“Molecular Koch's postulates” suggest that confirmation of a microbial virulence factor requires that (i) inactivation of the gene should attenuate virulence and (ii) reintegration of the gene into the null mutant should restore wild-type virulence. In C. albicans, this process depends predominantly on the use of URA3 as a selectable marker. However, the use of Ura selection creates a technical problem. These procedures result in the transfer of URA3 from its normal location on chromosome 3 to a nonnative chromosomal location. Hence, mutant and control strains used in virulence experiments often differ in two (not one) respects: disruption of the target locus and the genomic location of URA3.

A number of publications have documented problems arising from the use of URA3 as a selectable marker following gene disruption. Lay et al. (48) demonstrated that specific activities of orotidine 5′-monophosphate (OMP) decarboxylase (Ura3p) differed between strains of C. albicans harboring one or two copies of URA3 in a way that was not simply related to the gene dosage. They showed an inverse correlation between OMP decarboxylase activity and the survival times of mice infected with these mutants. Sundstrom et al. (82) showed that the location of URA3 at the disruption site affected the virulence phenotype of hwp1/hwp1 mutants. Bain et al. (7) demonstrated that the URA3 status of cell wall mutants affected their ability to adhere to buccal epithelial cells. Cheng et al. showed that changing the location of URA3 in the C. albicans genome affected OMP decarboxylase activity, hyphal morphogenesis, buccal cell adherence, and lethality for mice (19). In addition, the phenotypic effects that have been correlated with the disruption of four C. albicans genes were shown to be a consequence of the genomic relocation of URA3 in three of these cases (19). Staab and Sundstrom reviewed the importance of URA3 positional effects in influencing phenotypes of C. albicans mutants (81). They propose that a “wild-type” strain of C. albicans comprising CAI-4 with URA3 reintegrated at a highly expressed locus, ENO1, is a more appropriate control for Ura-blasted mutants than either of the CAI-4 parental strains, SC5314 and CAF2-1.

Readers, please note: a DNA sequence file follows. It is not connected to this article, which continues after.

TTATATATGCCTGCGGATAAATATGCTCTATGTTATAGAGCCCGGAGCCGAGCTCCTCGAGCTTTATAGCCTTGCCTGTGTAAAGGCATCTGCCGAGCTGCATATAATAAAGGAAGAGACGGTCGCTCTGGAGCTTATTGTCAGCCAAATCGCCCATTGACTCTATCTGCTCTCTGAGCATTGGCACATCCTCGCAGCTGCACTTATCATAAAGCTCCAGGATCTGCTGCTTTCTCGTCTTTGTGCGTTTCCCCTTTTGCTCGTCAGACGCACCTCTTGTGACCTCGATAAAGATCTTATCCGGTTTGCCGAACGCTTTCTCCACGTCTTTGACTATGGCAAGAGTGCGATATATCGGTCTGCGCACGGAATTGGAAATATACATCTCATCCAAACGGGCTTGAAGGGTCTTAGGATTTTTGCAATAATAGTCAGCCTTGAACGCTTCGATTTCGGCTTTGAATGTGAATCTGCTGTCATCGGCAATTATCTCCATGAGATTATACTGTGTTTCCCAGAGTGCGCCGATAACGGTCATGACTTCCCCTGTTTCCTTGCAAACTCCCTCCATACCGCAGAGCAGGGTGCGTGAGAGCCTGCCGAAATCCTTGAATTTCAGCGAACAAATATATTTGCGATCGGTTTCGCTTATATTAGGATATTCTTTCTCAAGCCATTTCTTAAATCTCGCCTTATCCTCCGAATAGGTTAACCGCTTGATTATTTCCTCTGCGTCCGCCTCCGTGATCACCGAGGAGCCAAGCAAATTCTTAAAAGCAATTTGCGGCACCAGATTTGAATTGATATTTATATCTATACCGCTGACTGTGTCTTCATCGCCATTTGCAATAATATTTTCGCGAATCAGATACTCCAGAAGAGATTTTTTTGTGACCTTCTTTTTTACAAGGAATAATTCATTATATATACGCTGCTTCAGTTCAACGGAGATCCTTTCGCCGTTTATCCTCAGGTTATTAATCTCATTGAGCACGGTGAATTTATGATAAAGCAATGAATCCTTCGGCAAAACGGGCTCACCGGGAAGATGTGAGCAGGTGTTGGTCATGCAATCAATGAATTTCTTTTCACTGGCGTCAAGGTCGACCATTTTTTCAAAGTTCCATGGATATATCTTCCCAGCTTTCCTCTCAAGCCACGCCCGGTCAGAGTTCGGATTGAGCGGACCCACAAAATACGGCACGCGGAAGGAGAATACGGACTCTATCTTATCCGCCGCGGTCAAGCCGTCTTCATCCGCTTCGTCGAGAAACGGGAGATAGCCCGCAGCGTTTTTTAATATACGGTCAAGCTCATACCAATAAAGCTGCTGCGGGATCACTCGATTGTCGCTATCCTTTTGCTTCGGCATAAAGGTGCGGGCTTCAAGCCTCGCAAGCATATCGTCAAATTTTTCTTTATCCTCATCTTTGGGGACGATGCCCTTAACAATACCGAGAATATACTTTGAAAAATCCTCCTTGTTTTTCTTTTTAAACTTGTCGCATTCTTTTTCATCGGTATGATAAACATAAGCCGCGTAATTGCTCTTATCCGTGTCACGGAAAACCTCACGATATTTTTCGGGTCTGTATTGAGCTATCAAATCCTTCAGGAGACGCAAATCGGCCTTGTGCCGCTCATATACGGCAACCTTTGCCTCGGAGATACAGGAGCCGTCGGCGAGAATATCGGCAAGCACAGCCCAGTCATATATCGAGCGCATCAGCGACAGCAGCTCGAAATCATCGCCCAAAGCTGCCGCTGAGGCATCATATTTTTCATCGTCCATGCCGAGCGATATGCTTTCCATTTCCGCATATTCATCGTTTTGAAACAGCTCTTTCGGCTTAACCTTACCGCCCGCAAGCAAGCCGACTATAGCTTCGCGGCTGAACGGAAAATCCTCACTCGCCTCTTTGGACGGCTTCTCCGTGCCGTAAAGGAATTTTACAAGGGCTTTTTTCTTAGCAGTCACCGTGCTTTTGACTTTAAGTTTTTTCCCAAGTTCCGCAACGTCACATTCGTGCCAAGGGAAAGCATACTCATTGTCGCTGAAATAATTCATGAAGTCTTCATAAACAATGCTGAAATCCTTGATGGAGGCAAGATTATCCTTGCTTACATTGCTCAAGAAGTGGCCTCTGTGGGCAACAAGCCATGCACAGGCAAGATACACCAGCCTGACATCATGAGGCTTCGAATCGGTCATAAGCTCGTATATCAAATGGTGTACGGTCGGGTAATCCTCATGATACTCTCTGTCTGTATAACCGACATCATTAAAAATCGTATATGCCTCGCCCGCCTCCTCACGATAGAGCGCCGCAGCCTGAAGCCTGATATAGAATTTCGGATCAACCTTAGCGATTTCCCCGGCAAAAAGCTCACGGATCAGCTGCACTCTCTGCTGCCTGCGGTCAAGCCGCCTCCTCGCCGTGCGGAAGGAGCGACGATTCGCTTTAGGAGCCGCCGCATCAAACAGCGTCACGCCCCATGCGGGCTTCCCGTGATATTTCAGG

We have further assessed the significance of URA3 expression as an influence on virulence and other phenotypic characteristics in C. albicans. Our experiments make use of the CIp10 vector, which reintegrates URA3 at the high-expression RPS10 locus (59), producing mutant and control strains with isogenic backgrounds. We show that expression levels of URA3 correlate with OMP decarboxylase activities in three mutants created using the Ura-blaster protocol. We have tested the association between OMP decarboxylase activities and mouse virulence in several C. albicans mutants and clinical isolates and studied the global effects of URA3 deletion on the C. albicans proteome in a pairwise comparison of SC5314 and CAI-4. We show, for a wide range of mutant strains, that ectopic expression of URA3 is likely to have an effect on the virulence phenotype in as many as 30% of published cases but that the phenotype can be corrected by expression of URA3 at the RPS10 locus.


C. albicans strains, culture media, and growth conditions.